When it comes to adding color to your summer wardrobe, men are little more limited than women. Sure, you want to punch things up a bit, it is summer after all, but at the same time you don’t want to look like a clown.
The summer belt is a great way to bring some style and color to an outfit without being overwhelmed. Generally speaking, summer belts are designed to be less formal and more playful, perfect for khakis and shorts. They are often less constructed than dress belts, use lighter materials, and are softer in appearance. Summer belts can have traditional brass belt buckles or less formal D-rings.
A classic example is the leather tabbed belt with a canvas body, called a surcingle belt. Summer versions often have repeating patterns like whales, fish or signal flags – and are extremely preppy. These are the most formal of the summer belts, but that’s general statement for something that may be covered with little martini glasses. Still, they are quite appropriate with dressy pants and a sport coat.
Tie belts are a particular favorite of mine (I’m wearing one even as I write) because they got their start in the 1920s, the golden age of men’s fashion. As sports like tennis and golf became more popular, resort wear changed to incorporate these more active pastimes. Perhaps to make their white tennis or croquet outfits more casual, people started wearing their colorful silk repp or crested ties in place of leather belts. Literally, you would pass the thin end of your tie through the pants’ belt loops, tie the ends together and you had a belt. It looked clever and gave a shot of color to the outfit.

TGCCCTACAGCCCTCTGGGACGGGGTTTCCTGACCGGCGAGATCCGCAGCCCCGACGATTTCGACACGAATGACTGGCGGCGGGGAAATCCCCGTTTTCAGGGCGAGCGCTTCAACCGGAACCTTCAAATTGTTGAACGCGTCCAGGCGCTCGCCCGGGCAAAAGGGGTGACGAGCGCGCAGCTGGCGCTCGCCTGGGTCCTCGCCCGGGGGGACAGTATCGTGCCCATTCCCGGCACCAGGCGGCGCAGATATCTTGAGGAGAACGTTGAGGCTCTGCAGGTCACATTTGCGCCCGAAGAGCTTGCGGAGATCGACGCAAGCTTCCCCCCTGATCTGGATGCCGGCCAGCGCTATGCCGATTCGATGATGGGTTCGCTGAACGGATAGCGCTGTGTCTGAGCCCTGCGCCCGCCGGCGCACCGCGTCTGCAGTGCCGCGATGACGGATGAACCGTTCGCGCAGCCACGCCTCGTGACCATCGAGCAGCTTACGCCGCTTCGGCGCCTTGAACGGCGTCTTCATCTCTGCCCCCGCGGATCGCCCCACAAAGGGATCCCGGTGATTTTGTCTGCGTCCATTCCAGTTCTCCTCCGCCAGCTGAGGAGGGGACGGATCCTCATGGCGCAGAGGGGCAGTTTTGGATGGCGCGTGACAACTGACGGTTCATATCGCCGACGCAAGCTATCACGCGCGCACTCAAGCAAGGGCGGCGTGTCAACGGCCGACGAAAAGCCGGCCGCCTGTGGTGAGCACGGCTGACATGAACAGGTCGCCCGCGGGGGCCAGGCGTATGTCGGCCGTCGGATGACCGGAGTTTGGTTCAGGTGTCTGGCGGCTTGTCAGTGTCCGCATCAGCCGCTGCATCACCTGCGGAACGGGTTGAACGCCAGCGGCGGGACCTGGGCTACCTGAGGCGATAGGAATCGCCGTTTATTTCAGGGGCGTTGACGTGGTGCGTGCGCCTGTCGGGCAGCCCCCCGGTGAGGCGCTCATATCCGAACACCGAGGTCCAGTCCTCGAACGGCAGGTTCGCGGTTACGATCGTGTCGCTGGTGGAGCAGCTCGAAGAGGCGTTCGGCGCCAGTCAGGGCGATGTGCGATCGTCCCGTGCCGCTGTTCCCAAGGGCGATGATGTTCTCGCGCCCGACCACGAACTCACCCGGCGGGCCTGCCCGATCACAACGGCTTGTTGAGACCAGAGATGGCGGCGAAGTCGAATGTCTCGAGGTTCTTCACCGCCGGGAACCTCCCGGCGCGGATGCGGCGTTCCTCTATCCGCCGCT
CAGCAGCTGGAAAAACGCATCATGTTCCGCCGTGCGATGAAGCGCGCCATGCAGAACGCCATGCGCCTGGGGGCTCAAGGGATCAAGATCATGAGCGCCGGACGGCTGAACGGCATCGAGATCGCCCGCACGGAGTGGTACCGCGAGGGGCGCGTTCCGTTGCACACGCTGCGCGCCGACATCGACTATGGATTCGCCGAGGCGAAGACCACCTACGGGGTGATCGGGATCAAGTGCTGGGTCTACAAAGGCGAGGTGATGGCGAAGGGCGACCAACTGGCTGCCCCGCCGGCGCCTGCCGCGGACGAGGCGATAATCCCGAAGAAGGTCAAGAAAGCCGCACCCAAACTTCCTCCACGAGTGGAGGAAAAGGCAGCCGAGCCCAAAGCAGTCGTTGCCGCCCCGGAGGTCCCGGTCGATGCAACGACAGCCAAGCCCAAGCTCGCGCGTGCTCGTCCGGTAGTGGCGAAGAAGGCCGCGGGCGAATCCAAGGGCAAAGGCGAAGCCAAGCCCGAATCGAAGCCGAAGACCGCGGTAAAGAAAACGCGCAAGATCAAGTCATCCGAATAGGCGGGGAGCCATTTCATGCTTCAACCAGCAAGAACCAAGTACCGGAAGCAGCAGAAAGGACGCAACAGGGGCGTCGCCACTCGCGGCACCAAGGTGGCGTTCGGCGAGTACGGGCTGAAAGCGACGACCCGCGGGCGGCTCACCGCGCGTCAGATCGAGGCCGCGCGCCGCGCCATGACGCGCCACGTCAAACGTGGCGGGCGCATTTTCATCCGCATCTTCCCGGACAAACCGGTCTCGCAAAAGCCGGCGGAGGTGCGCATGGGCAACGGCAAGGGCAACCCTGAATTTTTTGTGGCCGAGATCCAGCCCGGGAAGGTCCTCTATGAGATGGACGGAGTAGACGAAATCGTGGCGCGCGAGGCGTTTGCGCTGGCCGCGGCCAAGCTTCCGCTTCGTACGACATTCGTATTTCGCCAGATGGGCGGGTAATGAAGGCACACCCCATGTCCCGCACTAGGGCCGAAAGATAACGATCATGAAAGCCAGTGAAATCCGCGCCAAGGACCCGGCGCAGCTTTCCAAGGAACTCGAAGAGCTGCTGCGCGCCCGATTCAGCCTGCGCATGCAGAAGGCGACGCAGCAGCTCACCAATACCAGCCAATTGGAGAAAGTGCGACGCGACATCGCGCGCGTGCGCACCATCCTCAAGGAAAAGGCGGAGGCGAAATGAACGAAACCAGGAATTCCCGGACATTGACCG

It also was subversive a jab at the formal conventions of Victorian dress, then on the way out. Wearing your tie as a belt showed that you were young and sporty, not stuffy and formal. These silk “tie” belts were eventually given rings through which to pass one end and, voila, the summer belt was born!
The ribbon belt, also called a grosgrain belt, is classic summer wear too. Traditionally striped or solid, companies like Vineyard Vines now cover them with everything from lobsters to anchors. Descendants of the tie belt they were first made from grosgrain, the same materials as hatbands, but are now often constructed from nylon. Ribbon belts are more durable than silk “tie” belts and though they can easily be dressed up or down, are still considered informal.
Though both tie and ribbon belts have been preppy wardrobe staples for generations, they have become popular again in recent years. A beefier version of ribbon belts have the addition of a canvas backing and can last forever. Though these can be a bit stiff at first, as with anything truly preppy, the more beat-up and broken in it gets the better it looks and fits.
Other summer belts include braided jute and cotton belts and the occasional wacky novelty belt. Here are some great resources for summer belts:
– Vineyard Vines
– Brooks Brothers
– Ralph Lauren
– J. Press
– Bugface Belts
One last thought; really want to max out that New Englandy summer look? Get a couple grosgrain watch bands. They work best with simple round or square face watches.